Progressive railroading reports what is generally understood.
Projects to be funded with stimulus dollars include: replacing the 102-year-old Niantic River Bridge, a project that’s been delayed more than 20 years because of a lack of capital funding ($105 million); rehabilitating and returning to service 68 passenger cars ($82 million); repairing facilities nationwide, such as roof replacements, plumbing repairs, and heating and air conditioning improvements ($105 million); restoring the Wilmington, Del., station ($21 million); rehabbing the Lamokin frequency converters in Chester, Pa. ($63 million); constructing a new station for the Auto Train in Sanford, Fla. ($10.5 million); and installing positive train control between Porter, Ind., and Kalamazoo, Mich., and New York City and Washington, D.C. ($60 million).
Let’s not make this “us against them.”
The projects are all good, however, the work at Beech Grove will be a big assistance to those of us out here west of Philadelphia.
Here is some additional info. Scroll down if you don’t want to read every word because there are some hints therein.
Replacement of the movable bridge over the Niantic River on the Northeast Corridor in Connecticut – $105 million. In the largest single Amtrak project to be funded through the Recovery Act, Amtrak will replace the 102-year-old drawbridge which carries the Northeast Corridor over the Niantic River near East Lyme, Connecticut. The replacement of this aging bridge has been planned for over 20 years, but has been repeatedly deferred due to a lack of capital funding for Amtrak. Any further delay in replacing the bridge would result in the imposition of significant speed restrictions over the bridge (with resulting increases to passenger’s travel times), and potentially a major disruption to passenger rail service between New York and Boston were the bridge’s moving machinery to fail in the open position. Amtrak estimates that the bridge replacement will result in 860 person-years of work for those directly employed in the bridge construction.
Rehabilitating and returning to service 68 stored or damaged passenger cars – $82 million. With $82 million in Recovery Act funding, Amtrak with rehabilitate and return to service 68 passenger cars that are have long been in storage due to damage and lack of funding for necessary repairs. Once returned to service, many of the cars (which include among them both corridor and long-distance equipment types) will be used to alleviate capacity constraints on heavily-traveled trains, while others may be made available for new State-supported Amtrak services. The cars will be repaired at Amtrak’s maintenance of equipment facilities in Beech Grove, Indiana and Bear, Delaware, both located near recently closed manufacturing facilities in areas that have been hard hit by the economic downturn. Amtrak anticipates hiring 125 workers to work on this project.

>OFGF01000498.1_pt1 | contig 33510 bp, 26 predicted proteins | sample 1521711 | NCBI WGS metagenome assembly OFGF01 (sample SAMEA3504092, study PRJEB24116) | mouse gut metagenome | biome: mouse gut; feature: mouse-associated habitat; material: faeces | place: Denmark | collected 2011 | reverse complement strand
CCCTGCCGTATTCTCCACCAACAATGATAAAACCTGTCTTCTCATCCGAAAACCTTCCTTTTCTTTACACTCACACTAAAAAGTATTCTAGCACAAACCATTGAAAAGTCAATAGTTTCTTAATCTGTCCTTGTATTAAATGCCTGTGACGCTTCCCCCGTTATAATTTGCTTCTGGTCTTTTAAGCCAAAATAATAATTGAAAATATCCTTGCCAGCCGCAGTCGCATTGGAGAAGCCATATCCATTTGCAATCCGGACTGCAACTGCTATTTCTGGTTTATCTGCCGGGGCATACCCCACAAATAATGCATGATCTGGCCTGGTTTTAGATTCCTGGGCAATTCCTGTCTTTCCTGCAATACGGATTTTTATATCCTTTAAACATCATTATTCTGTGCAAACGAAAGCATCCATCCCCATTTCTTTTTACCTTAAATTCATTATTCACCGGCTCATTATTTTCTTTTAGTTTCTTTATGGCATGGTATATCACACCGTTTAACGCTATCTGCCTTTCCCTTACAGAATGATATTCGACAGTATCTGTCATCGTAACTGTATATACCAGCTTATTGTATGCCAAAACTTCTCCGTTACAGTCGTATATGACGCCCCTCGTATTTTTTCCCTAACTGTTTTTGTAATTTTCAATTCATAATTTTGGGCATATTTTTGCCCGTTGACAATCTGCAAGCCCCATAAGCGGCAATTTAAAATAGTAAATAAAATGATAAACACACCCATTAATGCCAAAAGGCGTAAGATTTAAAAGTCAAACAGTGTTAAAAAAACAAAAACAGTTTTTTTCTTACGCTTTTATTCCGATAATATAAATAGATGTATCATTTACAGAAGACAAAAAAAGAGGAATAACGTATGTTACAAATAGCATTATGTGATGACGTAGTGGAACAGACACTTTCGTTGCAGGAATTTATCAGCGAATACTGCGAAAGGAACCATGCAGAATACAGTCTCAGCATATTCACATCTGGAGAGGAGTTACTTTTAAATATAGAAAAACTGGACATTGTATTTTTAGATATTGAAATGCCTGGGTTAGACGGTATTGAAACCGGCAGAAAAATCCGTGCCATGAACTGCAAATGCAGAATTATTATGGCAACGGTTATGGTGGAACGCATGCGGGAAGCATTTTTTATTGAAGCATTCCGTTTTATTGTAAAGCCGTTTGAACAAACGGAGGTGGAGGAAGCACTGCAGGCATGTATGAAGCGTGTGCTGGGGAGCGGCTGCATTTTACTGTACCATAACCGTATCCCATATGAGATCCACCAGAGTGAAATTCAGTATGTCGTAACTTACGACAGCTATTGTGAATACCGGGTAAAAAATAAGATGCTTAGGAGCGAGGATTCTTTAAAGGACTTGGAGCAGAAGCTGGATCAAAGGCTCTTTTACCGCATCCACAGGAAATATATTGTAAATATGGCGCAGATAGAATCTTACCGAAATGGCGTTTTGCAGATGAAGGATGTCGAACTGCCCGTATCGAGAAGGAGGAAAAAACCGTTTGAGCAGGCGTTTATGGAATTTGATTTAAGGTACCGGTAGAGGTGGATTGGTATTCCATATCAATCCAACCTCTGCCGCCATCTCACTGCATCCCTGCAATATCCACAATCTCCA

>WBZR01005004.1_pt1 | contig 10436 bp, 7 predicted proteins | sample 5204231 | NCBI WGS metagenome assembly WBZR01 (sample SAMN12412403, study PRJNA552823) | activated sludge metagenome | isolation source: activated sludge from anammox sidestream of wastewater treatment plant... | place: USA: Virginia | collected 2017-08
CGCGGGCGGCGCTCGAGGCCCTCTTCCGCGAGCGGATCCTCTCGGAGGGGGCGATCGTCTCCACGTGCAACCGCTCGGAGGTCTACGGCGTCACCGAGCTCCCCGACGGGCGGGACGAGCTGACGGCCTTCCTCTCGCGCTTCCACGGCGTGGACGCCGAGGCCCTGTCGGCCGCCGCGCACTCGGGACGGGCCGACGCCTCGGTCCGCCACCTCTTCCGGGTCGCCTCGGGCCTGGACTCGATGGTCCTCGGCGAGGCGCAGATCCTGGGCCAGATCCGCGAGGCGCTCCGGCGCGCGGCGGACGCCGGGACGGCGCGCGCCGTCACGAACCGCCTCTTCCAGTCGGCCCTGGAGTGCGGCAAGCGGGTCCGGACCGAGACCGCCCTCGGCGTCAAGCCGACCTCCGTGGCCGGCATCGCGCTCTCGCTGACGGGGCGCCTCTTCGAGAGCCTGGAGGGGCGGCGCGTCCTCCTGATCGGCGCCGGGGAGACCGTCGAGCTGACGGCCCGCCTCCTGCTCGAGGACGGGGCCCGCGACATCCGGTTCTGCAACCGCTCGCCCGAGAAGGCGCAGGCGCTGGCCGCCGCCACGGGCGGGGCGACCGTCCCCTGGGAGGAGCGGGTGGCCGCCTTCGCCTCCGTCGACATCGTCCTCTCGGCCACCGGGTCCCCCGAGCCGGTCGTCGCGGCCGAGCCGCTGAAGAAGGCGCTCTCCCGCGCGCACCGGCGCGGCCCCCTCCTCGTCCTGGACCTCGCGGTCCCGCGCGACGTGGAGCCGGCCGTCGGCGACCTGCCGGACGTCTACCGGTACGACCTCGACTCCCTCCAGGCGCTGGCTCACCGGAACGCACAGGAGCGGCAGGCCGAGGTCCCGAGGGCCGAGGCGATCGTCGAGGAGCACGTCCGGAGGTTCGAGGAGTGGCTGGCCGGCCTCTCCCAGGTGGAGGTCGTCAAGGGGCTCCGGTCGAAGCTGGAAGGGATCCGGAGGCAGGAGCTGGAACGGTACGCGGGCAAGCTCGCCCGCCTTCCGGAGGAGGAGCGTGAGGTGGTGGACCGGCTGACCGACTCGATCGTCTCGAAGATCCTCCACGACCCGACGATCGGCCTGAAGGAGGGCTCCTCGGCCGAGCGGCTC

Rehabilitation of the Lamokin frequency converters in Chester, Pennsylvania – $63 million. Using $63 million in Recovery Act funding, Amtrak will entirely rebuild three rotary frequency converters, which form a key element of the power supply system for the Northeast Corridor, located in Chester, Pennsylvania. Known as the “Lamokin Converters,” they were placed in service in the 1920’s as part of the Pennsylvania Railroad’s electrification of its mainline between Philadelphia and Wilmington, Delaware (on what has since become Amtrak’s Northeast Corridor (NEC)). Since that time, the three 16 megawatt motor-generator sets located at the site have been in continuous use to convert commercial electric power, which operates at 60 Hertz alternating current, to the 25 Hertz alternating current that powers Amtrak and commuter trains along the NEC south of New York City.
After over 80 years of continuous use, the Lamokin frequency converters are in dire need of major rehabilitation to ensure their future reliability. As demonstrated by the power outages that crippled Amtrak and commuter rail service in the Northeast on several occasions in 2006 (the causes of which were traced to frequency converting equipment), the reliable supply of electric power is essential to the NEC remaining one of the county’s most energy-efficient examples of transportation infrastructure. Through this project, the three rotary converters will be entirely rebuilt with rewound motor coils, new stator coils, and new collector rings, allowing them to continue to serve passengers on the NEC for generations to come. Amtrak estimates that the project will result in 504 person-years of work for those directly employed in the rehabilitation of the frequency converters.